Probably because at this point the food high was beginning to seriously rear its delicious head.

Just one more course to contend with.

Dessert Course: Sweet (duh)

Sweet relief came in the form of a triage of dessert:

1) A chocolate ganache (a glaze or filling made from rich chocolate and cream) cake with cardamom cream
2) Prickly pear limoncello granita (basically an Italian icee)
3) Donut with pork floss cotton candy, bacon and ancho caramel

This was the perfect way to end an extraordinary meal.

The chocolate cake was really rich but not too sweet. If you are going to live in Tucson be prepared to love prickly pear...everything. That granita melted in your mouth and cooled the pork heavy supper down a notch. They explained why the pork floss was bright green but all I could hear was "Mmmm" echoing through my ears and brain. I'm sure there was a reason behind it.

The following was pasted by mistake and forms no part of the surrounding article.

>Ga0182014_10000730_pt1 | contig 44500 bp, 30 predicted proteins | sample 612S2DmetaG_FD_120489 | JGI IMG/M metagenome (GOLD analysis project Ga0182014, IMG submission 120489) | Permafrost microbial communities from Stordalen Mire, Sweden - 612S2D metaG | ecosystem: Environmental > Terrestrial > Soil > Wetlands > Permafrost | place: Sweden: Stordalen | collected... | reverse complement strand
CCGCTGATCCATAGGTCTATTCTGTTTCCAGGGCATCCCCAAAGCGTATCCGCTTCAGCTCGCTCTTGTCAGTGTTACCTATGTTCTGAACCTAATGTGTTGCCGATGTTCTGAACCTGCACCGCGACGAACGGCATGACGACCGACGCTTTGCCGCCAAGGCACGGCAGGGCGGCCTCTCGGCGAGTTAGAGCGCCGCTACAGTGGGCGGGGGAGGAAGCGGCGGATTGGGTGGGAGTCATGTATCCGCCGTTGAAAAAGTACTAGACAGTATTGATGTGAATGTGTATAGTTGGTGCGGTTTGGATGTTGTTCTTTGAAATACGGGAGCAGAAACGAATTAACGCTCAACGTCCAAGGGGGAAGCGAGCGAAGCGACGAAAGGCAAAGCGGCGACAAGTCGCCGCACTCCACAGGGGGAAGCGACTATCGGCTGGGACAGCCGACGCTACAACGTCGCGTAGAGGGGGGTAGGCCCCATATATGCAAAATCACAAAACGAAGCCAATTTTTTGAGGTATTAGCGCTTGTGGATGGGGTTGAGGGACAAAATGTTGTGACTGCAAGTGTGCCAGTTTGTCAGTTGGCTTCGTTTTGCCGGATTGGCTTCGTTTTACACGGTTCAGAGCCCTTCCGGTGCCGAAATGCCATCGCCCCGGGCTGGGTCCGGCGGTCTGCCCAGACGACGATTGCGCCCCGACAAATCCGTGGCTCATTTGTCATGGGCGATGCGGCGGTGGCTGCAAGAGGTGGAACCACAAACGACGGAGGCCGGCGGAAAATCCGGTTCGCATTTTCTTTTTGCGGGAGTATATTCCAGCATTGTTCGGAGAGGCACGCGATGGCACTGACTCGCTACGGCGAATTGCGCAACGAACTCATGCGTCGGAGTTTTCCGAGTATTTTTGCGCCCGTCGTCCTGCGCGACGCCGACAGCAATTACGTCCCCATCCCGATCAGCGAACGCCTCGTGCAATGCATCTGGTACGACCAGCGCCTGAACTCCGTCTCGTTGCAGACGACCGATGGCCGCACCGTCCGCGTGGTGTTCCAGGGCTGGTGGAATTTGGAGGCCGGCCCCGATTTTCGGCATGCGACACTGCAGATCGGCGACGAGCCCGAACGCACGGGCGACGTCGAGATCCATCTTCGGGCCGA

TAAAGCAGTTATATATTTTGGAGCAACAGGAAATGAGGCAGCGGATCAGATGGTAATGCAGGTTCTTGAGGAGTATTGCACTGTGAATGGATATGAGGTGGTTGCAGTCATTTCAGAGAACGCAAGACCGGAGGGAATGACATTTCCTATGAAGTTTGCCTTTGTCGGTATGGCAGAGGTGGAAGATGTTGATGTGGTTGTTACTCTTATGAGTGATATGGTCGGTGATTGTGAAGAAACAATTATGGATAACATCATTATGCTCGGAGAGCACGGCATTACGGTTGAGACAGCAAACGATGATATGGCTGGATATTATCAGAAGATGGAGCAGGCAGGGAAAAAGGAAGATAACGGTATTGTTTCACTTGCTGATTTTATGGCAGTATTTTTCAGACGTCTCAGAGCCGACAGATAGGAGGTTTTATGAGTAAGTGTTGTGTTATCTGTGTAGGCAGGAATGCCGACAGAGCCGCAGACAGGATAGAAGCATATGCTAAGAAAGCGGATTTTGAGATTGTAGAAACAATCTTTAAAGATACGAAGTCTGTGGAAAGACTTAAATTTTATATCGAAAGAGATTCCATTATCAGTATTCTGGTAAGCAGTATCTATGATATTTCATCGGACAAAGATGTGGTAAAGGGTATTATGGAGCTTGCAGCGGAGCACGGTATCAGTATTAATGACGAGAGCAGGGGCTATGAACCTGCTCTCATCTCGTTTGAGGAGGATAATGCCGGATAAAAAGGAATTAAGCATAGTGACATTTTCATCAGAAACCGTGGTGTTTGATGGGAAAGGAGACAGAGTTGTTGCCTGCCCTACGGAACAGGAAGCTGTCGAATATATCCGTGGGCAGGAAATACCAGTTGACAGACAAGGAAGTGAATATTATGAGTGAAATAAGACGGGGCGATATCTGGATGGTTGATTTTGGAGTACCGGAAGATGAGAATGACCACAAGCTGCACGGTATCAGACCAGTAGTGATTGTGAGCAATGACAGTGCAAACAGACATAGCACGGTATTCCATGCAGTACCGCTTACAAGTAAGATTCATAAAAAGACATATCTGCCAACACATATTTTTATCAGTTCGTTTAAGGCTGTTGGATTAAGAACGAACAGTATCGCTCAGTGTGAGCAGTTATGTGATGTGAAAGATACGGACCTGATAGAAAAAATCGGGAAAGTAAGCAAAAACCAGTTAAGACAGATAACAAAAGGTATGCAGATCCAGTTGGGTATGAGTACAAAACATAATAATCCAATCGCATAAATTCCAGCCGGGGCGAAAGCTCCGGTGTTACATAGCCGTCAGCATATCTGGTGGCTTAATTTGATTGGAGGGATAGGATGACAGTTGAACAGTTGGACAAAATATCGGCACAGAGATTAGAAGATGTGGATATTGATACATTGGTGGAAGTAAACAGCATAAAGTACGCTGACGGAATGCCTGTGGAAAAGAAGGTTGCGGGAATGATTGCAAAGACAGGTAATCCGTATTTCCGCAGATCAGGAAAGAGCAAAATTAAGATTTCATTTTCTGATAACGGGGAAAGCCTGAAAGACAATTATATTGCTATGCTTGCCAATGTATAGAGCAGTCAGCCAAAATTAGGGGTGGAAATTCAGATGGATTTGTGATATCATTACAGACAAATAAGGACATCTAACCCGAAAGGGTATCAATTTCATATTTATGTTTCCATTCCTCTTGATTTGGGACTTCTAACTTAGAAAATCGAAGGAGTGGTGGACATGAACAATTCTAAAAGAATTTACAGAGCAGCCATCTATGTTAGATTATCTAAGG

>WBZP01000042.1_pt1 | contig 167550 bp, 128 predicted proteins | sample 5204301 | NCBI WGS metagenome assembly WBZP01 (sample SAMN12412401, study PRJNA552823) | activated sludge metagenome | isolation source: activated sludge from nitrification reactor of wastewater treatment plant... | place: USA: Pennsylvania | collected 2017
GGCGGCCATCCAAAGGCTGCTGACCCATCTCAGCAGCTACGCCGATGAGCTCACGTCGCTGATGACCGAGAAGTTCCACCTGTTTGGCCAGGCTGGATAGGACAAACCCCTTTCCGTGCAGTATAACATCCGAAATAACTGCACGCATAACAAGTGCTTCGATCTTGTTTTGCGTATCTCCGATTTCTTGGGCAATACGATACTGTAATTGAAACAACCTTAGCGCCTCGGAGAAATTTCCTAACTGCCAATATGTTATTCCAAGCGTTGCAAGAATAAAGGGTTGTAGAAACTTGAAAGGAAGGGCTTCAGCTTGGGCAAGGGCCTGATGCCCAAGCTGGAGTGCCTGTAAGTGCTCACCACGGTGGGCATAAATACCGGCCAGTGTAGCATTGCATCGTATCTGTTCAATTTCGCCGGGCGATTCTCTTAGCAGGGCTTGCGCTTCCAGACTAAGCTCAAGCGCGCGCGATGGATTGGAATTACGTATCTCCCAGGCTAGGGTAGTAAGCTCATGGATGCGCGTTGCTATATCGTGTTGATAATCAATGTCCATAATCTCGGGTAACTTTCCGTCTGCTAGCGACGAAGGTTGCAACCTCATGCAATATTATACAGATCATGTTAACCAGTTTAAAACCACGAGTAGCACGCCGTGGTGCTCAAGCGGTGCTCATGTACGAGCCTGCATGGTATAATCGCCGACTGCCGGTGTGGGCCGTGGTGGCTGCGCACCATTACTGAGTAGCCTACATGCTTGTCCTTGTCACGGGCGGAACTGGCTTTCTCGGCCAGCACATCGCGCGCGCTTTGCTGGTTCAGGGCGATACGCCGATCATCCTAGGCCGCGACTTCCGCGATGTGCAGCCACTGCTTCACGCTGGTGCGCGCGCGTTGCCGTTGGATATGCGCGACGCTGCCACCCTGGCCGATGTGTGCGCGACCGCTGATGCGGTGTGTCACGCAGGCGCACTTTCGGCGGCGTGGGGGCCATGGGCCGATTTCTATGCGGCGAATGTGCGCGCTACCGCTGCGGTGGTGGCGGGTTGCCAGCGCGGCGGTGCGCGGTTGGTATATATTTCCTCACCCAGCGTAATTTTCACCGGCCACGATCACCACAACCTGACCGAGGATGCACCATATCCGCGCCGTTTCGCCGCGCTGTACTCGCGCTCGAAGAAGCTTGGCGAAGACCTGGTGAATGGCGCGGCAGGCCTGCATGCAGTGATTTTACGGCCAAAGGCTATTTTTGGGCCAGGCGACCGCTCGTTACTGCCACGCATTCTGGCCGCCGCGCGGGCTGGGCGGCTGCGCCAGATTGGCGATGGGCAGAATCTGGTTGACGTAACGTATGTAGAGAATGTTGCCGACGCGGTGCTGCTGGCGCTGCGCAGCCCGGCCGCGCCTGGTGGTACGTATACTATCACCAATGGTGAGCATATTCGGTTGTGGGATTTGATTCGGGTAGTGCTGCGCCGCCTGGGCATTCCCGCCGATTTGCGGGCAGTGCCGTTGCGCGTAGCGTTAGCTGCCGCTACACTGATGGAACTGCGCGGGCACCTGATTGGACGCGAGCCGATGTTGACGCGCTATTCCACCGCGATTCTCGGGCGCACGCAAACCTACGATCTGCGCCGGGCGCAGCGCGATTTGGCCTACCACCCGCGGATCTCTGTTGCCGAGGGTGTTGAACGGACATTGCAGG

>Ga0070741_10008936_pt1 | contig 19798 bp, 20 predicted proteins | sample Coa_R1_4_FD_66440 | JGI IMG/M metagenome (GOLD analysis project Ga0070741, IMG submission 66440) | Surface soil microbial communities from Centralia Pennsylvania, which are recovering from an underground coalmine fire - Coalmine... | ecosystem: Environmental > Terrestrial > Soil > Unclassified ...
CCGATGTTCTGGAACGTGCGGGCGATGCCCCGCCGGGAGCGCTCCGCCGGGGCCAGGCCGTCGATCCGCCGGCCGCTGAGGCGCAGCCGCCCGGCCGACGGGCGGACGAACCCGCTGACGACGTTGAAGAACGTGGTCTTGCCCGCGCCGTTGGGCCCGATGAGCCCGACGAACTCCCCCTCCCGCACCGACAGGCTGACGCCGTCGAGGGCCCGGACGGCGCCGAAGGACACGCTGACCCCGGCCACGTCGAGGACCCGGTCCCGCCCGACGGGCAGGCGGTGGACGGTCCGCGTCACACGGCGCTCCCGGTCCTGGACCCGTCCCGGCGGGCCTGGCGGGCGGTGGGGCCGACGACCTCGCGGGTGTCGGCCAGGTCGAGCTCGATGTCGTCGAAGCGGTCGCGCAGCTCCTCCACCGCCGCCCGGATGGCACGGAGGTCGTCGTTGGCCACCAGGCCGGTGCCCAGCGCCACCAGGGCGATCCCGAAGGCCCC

To the chef that created it...get back to me. It looks like the mossy glen to which the headcheese tower casts shadows over, next to the perilous devilfish sea, a donut-y respite from solving the riddle of the enoki.

Is that what it is?

I hope so.

All the chefs making all the food

As we sipped on a really hearty yet subtly sweet port wine, Devon and the rest of the chefs thanked everybody involved and gave a big hand to us, the ones that attended and were privy to such an honor to be fed by the hands of Tucson's culinary Avengers.

We left, not only full, but a bit sad that this was the last in the first series of GUT least for the summer. Since it was so busy with people, the two of us exited into the warm evening outside without saying personal 'thank yous' and 'goodbyes'.

So let this here blog post say it for me/us:

Thank you chefs for not only creating GUT but for cooking memorable meals and allowing a dork like me to be part of your fold.

All I can say about that is:


Thank you GUT!

Camera, Typing & Eating
"Metal" Mark Whittaker
Last Sunday in August, 2017

Metal Influence: